By Lynda Bray
Crimes against Peace and
Crimes against Humanity
During the pre-dawn hours of May 31, 2010, the Israeli Navy attacked the six civilian vessels of the Gaza Freedom Flotilla. The attack took place in international waters against ships flying under national flags of countries with which Israel is not at war, namely Turkey, Greece and the United States. The ships were carrying civilians from more than sixteen countries.
Since no state of war existed at the time, the attack on these vessels constitutes an act of war against those governments under whose flags the vessels were sailing.
The attack falls within the purview of the ius ad bellum, those laws which govern the resort to armed conflict. Israel’s action does not fall into the category of the ius in bello or the laws which govern the actual conduct of war.
Because this attack was carried out in international waters, the status of the relationship between Hamas, or any other Palestinian body, and the state of Israel is of no relevance whatsoever. Likewise, neither the blockade of Gaza nor Israel’s claims and legal interpretations regarding it has any bearing on its acts of aggression in international waters.
This is not an act of piracy. Piracy is an act of aggression carried out in international waters by individuals and not by states.
The following internationally binding treaties, charters, and agreements are relevant to the attack by Israel:
1. Article 6 of the Charter Provisions of the Nuremburg Trials
(a) Crimes against Peace: namely, planning, preparation, initiation, or waging of a war of aggression, or a war in violation of international treaties, agreements or assurances, or participation in a common plan or conspiracy for the accomplishment of any of the foregoing;
(3) Crimes against Humanity: namely murder…deportation, and any other inhumane acts committed against any civilian population, before or during the war…in execution of or in connection with any crime…whether or not in violation of the domestic law of the country where perpetrated.
2. 1907 Hague Regulation Convention (XI) Relative to Certain Restrictions with Regard to the Exercise of the Right of Capture in Naval War
Chapter II – The Exemption from Capture of Certain Vessels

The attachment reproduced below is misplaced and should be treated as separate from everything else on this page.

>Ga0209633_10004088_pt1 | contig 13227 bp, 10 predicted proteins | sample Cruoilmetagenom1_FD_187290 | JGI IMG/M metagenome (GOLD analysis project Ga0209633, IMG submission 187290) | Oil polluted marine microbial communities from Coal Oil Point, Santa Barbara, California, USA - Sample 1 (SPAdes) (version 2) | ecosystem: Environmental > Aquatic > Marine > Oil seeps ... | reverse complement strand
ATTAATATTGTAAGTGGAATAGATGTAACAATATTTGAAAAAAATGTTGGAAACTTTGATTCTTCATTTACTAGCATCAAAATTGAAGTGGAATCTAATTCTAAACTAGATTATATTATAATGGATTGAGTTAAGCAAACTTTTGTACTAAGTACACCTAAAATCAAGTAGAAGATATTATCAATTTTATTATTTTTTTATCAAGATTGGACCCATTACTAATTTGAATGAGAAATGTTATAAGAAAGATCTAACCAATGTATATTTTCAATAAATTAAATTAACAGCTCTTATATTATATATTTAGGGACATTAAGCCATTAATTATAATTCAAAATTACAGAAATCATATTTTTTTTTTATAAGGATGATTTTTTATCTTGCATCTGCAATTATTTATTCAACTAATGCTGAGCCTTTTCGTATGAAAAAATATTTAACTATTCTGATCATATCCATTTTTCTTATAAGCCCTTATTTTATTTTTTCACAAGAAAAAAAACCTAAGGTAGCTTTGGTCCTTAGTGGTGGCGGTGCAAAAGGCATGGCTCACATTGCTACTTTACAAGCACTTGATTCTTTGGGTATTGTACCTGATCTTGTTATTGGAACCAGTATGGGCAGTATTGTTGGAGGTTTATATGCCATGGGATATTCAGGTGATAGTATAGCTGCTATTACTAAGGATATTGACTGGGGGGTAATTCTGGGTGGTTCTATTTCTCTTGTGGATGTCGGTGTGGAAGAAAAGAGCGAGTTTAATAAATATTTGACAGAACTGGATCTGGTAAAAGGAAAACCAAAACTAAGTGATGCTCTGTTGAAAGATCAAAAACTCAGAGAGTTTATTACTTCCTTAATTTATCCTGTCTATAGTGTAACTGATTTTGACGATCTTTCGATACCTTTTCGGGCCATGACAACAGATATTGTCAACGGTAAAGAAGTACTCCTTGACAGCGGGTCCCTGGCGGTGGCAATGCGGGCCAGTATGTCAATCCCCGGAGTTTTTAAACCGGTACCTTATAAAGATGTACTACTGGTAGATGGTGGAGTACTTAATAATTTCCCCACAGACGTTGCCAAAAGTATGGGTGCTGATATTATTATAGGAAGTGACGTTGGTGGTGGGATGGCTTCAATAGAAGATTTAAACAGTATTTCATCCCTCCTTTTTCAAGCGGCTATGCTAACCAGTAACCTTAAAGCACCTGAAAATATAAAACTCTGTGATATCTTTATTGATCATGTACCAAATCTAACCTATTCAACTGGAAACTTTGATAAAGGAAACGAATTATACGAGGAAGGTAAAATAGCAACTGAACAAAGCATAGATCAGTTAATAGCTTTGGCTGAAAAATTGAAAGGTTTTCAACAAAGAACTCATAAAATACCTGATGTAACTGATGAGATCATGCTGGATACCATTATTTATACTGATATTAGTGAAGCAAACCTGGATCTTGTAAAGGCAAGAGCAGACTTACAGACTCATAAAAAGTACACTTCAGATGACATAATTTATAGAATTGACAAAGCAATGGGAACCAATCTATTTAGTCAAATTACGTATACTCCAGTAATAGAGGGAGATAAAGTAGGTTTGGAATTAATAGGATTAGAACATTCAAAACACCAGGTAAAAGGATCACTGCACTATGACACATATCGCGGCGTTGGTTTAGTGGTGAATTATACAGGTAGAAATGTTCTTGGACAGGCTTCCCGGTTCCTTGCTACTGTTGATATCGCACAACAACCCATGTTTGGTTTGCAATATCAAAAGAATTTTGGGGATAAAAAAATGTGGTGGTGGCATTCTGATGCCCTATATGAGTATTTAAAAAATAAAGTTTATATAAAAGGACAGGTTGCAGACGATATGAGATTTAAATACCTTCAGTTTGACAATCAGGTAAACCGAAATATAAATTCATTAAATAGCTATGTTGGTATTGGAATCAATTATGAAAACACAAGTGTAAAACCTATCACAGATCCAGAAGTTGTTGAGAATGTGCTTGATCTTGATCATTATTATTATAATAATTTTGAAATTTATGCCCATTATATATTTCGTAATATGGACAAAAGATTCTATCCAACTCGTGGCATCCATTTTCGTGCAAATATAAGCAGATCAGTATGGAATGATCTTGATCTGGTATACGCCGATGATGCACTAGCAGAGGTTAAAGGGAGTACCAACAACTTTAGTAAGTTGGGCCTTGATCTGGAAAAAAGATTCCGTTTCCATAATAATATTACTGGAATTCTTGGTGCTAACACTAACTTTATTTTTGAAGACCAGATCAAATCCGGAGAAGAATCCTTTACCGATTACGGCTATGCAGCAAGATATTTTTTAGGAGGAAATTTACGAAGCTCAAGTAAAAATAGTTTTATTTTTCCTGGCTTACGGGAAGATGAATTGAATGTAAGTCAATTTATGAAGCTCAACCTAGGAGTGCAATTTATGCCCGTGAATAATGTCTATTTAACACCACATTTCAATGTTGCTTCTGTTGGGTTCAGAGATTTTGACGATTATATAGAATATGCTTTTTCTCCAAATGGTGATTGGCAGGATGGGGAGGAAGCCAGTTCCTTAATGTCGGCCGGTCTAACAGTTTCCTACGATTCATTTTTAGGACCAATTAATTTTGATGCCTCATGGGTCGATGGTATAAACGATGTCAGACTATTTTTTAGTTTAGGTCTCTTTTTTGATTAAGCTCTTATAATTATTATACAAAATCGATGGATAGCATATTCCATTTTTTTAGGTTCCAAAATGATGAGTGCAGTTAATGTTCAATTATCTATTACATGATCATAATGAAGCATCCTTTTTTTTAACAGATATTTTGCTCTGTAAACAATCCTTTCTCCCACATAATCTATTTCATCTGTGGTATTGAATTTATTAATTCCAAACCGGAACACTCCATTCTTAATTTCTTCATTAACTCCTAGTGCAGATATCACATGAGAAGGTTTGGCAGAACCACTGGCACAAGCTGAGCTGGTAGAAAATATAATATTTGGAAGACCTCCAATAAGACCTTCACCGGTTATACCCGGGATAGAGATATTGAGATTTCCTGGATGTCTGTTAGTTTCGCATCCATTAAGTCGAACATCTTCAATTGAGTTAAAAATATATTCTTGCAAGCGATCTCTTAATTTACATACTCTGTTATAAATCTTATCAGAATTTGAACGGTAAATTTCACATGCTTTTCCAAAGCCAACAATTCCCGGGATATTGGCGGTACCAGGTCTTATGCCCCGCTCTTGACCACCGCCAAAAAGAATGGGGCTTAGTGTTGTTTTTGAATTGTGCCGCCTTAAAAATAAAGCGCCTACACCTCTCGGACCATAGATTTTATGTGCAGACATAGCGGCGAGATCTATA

Article 4. Vessels charged with religious, scientific, or philanthropic missions are likewise exempt from capture.
The standard for judging the Israeli acts is objective and not subjective. It is irrelevant what Israeli ministers, generals, admirals, or soldiers thought or intended. The test is in what they did.
What they did was engage in acts of war using weapons of war in international waters against vessels that are protected not only in peacetime but also in times of war.
Israel has therefore committed both crimes against the peace and crimes against humanity.
These are crimes that have international jurisdiction. Israeli political and military personnel can be named in trials held in any and all countries of the world. If the Israelis do not attend the trials, they can be tried in abstentia, and those decisions in which the Israelis are found guilty can be executed anywhere in the world.
Because unarmed civilians were murdered by a preplanned military attack, capital crimes have been committed. While it would appear that the international community no longer finds capital punishment civilized, the punishments for these capital crimes can be multiple life sentences.
These crimes give rise to damage claims for huge sums of money and Israeli accounts can be blocked using decisions finding them guilty.
The unarmed vessels were on a philanthropic mission, carrying civilians and humanitarian supplies. Even if Israel were in a state of war with any of these countries, it would be prohibited from capturing the vessels according to the terms of the Hague Convention of 1907.
It follows, therefore, that Israel was first of all not allowed to attack these vessels militarily, and then not to board these vessels by force, capture these vessels, attack the passengers, imprison them on the vessels, forcibly remove them from the vessels, and steal their private property in the form of cameras, computers, clothes, etc.
Every single act carried out by the Israeli military forces in international waters no May 31, 2010, are unqualifiedly and absolutely violations of international law.
Lynda Brayer is an Israeli human rights lawyer who specialized in the laws of war and international law in representing Palestinians. She is a graduate of the Hebrew University Faculty of Law and lives in Haifa. She can be reached at email@example.com
The Gaza Freedom Flotilla included six vessels on May 31, 2010
1. Mavi Marmara, passenger boat, Turkey
2. Sofia, cargo ship, Greece
3. Gaza I, cargo ship, Turkey
4. Gaza II, cargo ship, Turkey
5. Spendoni, passenger ship, Greece
6. Challenger I, passenger ship, United States
At least nine passengers were killed, eight Turkish citizens and one U.S. citizen, Furkan Dogan, 19. The majority of the passengers aboard the ships were Turkish citizens. There were also nationals from Britain, Australia, Greece, Canada, Malaysia, Algeria, Serbia, Belgium, Ireland, Norway, Sweden, Kuwait and the United States.
Three German parliamentarians were aboard the Turkish boat that was stormed. There were also two Palestinian Members of the Knesset. Swedish author Henning Mankell was also on board the flotilla.
Despite Israeli spin-doctors, and Israel firsters in the United States, it’s clear that Israel has broken international laws. Contact your government to call for an independent international investigation of Israel’s attack on the flotilla, an end to the Gaza blockade, and an immediate halt to U.S. aid to Israel.
Phone the White House: 202-456-1414 or 202-456-1111. Or contact President Barack Obama by e-mail http://www.whitehouse.gov/contact
Source: Washington Report on Middle East Affairs (firstname.lastname@example.org)